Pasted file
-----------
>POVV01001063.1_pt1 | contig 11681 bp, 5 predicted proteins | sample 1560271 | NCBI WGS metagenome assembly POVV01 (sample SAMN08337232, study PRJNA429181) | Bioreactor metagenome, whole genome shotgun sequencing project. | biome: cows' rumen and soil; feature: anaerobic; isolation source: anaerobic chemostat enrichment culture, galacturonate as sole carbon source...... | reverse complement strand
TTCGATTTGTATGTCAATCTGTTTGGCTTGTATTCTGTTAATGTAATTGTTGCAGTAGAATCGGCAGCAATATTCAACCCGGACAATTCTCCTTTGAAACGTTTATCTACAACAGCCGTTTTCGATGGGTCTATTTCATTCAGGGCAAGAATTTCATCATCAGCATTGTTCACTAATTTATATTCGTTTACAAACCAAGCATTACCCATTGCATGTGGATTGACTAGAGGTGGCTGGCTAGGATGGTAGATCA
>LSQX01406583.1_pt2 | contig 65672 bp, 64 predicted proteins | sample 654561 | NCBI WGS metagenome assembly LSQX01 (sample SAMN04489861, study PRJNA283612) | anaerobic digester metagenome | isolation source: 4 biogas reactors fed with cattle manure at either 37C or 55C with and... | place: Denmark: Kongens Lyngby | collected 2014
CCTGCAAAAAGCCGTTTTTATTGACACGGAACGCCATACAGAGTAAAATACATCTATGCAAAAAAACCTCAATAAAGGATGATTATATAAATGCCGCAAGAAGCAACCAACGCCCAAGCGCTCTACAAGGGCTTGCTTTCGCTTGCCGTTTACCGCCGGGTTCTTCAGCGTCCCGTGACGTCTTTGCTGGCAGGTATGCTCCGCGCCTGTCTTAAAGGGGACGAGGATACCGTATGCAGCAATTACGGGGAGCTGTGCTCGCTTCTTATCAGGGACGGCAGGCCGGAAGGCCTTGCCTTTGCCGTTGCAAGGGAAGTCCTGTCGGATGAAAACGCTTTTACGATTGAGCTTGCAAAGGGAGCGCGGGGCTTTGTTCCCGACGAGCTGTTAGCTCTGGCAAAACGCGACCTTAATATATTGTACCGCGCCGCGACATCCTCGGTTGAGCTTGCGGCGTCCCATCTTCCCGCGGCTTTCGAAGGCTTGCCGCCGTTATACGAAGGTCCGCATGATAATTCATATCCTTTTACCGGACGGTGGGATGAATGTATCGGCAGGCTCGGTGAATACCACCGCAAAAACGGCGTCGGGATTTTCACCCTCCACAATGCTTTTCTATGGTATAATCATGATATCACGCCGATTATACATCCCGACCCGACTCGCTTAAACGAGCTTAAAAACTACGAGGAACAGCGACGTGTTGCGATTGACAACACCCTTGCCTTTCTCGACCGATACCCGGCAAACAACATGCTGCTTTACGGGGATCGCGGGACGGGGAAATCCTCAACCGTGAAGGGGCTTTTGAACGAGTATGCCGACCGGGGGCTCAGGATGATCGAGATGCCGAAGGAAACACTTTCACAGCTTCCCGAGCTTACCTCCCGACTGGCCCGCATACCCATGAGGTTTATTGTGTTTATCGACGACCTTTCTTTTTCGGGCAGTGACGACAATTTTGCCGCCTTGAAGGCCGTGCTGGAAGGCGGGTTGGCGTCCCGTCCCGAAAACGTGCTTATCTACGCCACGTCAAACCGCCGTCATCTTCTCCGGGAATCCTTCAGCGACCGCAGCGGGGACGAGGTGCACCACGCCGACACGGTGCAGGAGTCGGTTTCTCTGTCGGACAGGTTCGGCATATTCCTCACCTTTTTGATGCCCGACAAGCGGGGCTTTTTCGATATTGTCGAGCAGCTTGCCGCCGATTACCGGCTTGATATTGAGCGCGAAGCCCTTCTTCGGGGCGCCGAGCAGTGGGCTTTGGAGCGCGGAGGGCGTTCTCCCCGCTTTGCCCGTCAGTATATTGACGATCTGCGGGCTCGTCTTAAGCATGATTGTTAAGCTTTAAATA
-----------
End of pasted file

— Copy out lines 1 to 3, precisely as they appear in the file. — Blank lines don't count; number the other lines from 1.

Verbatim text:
>POVV01001063.1_pt1 | contig 11681 bp, 5 predicted proteins | sample 1560271 | NCBI WGS metagenome assembly POVV01 (sample SAMN08337232, study PRJNA429181) | Bioreactor metagenome, whole genome shotgun sequencing project. | biome: cows' rumen and soil; feature: anaerobic; isolation source: anaerobic chemostat enrichment culture, galacturonate as sole carbon source...... | reverse complement strand
TTCGATTTGTATGTCAATCTGTTTGGCTTGTATTCTGTTAATGTAATTGTTGCAGTAGAATCGGCAGCAATATTCAACCCGGACAATTCTCCTTTGAAACGTTTATCTACAACAGCCGTTTTCGATGGGTCTATTTCATTCAGGGCAAGAATTTCATCATCAGCATTGTTCACTAATTTATATTCGTTTACAAACCAAGCATTACCCATTGCATGTGGATTGACTAGAGGTGGCTGGCTAGGATGGTAGATCA
>LSQX01406583.1_pt2 | contig 65672 bp, 64 predicted proteins | sample 654561 | NCBI WGS metagenome assembly LSQX01 (sample SAMN04489861, study PRJNA283612) | anaerobic digester metagenome | isolation source: 4 biogas reactors fed with cattle manure at either 37C or 55C with and... | place: Denmark: Kongens Lyngby | collected 2014